El Día de los Muertos is perhaps one of the most misunderstood celebrations around the world. Many see it as an extension of Halloween; others see it as witchcraft. Only practitioners of Santería, Curandería or Voodoo could perhaps understand how misinformed people can be about a practice that is really beautiful and symbolic of a worldview.
The Student Organization of Latinos will celebrate el Día de los Muertos on campus on November 2 in the UC Ballroom. The idea behind our celebration is to hold true to the memorial part of the day, to remember loved ones who have journeyed on. The idea tis that death is but another step in the pathway of our souls. It is natural. The idea of death is creepy to most Westerners; death is distant and aseptic. It is something we are often taught to fear. Try to remember your first trip to a funeral home. For me I was 13 and a young 16 year man had died suddenly in his sleep from what turned out to be a hole in his heart. His body was the first dead body I had ever seen and I was terrified. No one tried to explain to me what was going on. I saw his mom crying and people trying to console her. I also guess it was my first confrontation with my own mortality. That moment scarred my perceptions of death.
Ironically, I never learned about the celebration when I was a student. I guess I was the only person to ever get a BA in Spanish without having learned about it. When I went on to graduate school, I went to Mexico to study to improve my language skills. It was in 1993 that I first learned about el Día de los Muertos. I didn’t think a lot about it at the time until I had the good fortune to return to Mexico in October, 1996. That was the first time that I came face-to-face with the aura of what is el Día de los Muertos. I entered the world of marigolds, skeletons, sugar and chocolate skulls, and pan de muerto. I also saw my first catrín. A catrin a skeleton doll made of papier-mâché or porcelain. I saw her face and I was enthralled at how beautiful she was. It was in that moment that the first tiny seed of the beginning of attempting to understand the celebration was planted. The catrín brought to mind the beautiful etchings of José Guadalupe Posada, pictures That depicted every day life in Mexico during the 19th century, but was skeletons. It was at that point that I made the connection that his drawings were a commemoration of a holiday that was so important. I learned that my family in Mexico didn’t really celebrate the holiday. They would go to the cemetery and remember their loved ones, but there was no dinner at the cemetery and convivencia with the spirits.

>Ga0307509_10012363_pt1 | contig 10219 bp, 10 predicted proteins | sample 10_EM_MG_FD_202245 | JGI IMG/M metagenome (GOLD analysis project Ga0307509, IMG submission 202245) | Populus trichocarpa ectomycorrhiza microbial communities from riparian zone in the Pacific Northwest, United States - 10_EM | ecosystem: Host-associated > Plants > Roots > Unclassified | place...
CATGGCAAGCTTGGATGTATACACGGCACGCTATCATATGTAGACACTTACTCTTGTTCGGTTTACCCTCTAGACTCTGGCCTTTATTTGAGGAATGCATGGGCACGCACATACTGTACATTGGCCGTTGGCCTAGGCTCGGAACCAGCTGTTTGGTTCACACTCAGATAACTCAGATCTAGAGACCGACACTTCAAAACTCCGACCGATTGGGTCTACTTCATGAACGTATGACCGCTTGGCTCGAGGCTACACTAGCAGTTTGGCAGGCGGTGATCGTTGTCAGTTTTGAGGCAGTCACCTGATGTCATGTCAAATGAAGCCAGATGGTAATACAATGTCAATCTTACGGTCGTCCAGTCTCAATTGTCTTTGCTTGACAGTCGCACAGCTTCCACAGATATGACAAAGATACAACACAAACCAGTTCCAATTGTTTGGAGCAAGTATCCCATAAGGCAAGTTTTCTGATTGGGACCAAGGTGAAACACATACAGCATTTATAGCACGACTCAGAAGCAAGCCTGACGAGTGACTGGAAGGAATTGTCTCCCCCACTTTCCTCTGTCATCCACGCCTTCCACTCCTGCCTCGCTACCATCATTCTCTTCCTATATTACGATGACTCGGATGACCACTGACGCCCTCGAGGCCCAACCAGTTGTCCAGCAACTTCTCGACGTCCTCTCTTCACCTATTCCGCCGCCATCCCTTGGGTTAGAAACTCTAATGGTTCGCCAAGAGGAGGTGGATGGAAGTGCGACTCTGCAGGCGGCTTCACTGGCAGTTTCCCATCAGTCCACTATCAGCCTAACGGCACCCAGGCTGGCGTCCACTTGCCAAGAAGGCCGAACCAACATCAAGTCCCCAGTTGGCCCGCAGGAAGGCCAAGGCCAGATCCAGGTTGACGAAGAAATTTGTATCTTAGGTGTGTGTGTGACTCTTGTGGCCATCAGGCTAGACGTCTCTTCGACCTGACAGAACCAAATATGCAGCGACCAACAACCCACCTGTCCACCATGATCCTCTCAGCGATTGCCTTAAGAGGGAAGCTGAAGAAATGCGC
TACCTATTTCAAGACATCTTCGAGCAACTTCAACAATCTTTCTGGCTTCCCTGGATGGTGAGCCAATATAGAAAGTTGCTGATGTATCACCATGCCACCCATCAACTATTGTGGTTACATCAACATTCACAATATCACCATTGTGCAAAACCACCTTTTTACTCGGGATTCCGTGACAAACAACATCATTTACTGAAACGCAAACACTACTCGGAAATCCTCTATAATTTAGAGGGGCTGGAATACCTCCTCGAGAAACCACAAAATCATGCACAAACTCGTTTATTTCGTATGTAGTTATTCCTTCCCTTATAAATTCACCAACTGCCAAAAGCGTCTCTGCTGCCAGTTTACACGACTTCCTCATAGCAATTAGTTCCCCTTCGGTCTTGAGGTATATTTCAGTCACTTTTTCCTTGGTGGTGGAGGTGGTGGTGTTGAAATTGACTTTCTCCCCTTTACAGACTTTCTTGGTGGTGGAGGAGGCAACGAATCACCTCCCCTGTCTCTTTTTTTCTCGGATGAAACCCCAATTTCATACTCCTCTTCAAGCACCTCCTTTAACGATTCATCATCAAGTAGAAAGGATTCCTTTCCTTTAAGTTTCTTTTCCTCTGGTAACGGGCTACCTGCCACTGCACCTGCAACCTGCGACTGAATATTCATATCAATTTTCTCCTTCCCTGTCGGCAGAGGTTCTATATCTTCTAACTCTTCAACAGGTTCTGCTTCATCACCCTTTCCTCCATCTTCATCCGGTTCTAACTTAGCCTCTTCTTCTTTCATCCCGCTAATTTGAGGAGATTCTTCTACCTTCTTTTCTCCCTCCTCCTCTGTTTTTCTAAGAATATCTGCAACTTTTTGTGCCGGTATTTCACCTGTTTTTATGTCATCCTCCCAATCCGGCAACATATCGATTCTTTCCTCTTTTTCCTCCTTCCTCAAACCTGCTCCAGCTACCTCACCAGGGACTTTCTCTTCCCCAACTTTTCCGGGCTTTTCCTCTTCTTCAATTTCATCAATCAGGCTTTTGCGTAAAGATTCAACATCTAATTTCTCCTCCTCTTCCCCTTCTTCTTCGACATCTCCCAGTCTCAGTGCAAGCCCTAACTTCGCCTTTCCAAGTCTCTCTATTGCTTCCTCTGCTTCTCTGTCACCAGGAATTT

I have not tried to celebrate this holiday often here at SEMO. Many years ago Spanish club built an altar in the UC that really freaked people out. After that, I would have small commemorations at my house. It wasn’t until last year that SOL had a small, private celebration at the BSC. We shared food, Pan de Muerto, and watched The Book of Life.
This year we are inviting the SEMO community to come and celebrate with us. We are not experts at this, but we are proceeding with care and respect as we learn more about this beautiful celebration that commemorates life both here and beyond. From 6:00-7:00 we will decorate skulls, make tombstones in remembrance of our loved ones, watch some videos to learn more about this holiday, and have some snacks. At 7:00 we will dim the lights and invite anyone who wants to share to talk about their loved ones that have moved on. We will have an altar that will be as close as we can get it to an altar one might find in a cemetery in Mexico. We will laugh and cry at the memories that we have of those we have loved and still love. We ask that you not paint your face or wear costumes; that was for Halloween. This is not Halloween. This is a time when we can communicate with those who have moved on. It is our time to let them know that they are still in our thoughts and in our hearts.